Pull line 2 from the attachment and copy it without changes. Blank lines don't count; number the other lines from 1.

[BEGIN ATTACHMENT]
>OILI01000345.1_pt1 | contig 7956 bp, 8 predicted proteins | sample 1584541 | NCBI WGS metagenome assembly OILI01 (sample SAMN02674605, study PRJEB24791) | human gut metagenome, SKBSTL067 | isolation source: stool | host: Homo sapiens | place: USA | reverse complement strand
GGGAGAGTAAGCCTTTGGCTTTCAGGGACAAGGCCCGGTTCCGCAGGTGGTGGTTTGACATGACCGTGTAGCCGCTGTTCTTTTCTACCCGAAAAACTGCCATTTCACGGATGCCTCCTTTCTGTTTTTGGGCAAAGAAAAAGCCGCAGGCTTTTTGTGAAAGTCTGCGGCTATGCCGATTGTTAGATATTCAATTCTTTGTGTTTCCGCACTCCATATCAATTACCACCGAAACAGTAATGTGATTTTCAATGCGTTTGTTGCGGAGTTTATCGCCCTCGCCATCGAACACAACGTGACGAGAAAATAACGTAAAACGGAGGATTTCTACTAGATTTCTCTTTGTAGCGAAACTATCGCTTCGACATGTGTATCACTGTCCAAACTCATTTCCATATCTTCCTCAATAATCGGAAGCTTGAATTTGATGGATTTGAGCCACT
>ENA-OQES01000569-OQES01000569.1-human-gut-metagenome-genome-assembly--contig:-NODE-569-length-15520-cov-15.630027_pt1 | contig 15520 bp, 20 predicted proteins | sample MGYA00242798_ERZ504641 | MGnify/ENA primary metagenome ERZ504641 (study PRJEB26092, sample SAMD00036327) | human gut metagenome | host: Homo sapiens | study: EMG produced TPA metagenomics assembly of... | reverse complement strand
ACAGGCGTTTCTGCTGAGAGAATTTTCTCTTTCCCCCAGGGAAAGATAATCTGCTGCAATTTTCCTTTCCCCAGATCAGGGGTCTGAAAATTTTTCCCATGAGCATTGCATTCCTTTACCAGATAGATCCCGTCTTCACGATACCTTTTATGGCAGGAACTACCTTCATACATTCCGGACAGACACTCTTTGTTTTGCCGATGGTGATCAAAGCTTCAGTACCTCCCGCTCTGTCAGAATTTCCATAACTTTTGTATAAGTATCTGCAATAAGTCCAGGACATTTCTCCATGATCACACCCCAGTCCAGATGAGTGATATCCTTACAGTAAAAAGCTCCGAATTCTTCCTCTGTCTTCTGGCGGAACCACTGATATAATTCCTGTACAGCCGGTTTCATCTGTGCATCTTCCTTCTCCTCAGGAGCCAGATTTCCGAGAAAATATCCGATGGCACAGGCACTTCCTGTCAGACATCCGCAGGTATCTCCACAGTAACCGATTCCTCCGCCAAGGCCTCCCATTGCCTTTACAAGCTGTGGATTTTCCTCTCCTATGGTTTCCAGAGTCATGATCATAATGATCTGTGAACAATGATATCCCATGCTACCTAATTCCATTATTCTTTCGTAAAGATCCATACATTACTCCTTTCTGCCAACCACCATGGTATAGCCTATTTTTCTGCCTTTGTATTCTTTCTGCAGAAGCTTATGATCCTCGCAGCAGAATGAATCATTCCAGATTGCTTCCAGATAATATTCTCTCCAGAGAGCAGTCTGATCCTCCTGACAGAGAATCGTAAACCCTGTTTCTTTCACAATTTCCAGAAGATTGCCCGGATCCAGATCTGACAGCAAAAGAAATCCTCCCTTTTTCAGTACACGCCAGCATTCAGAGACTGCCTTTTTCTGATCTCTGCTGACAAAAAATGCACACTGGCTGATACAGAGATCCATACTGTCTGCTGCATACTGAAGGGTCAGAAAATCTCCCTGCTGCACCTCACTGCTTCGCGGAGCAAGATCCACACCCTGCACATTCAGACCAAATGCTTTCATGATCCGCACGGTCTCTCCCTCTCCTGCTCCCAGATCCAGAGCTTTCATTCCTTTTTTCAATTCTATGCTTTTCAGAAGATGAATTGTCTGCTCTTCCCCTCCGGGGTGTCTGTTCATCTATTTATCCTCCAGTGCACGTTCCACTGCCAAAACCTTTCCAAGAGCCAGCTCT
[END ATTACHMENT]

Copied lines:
GGGAGAGTAAGCCTTTGGCTTTCAGGGACAAGGCCCGGTTCCGCAGGTGGTGGTTTGACATGACCGTGTAGCCGCTGTTCTTTTCTACCCGAAAAACTGCCATTTCACGGATGCCTCCTTTCTGTTTTTGGGCAAAGAAAAAGCCGCAGGCTTTTTGTGAAAGTCTGCGGCTATGCCGATTGTTAGATATTCAATTCTTTGTGTTTCCGCACTCCATATCAATTACCACCGAAACAGTAATGTGATTTTCAATGCGTTTGTTGCGGAGTTTATCGCCCTCGCCATCGAACACAACGTGACGAGAAAATAACGTAAAACGGAGGATTTCTACTAGATTTCTCTTTGTAGCGAAACTATCGCTTCGACATGTGTATCACTGTCCAAACTCATTTCCATATCTTCCTCAATAATCGGAAGCTTGAATTTGATGGATTTGAGCCACT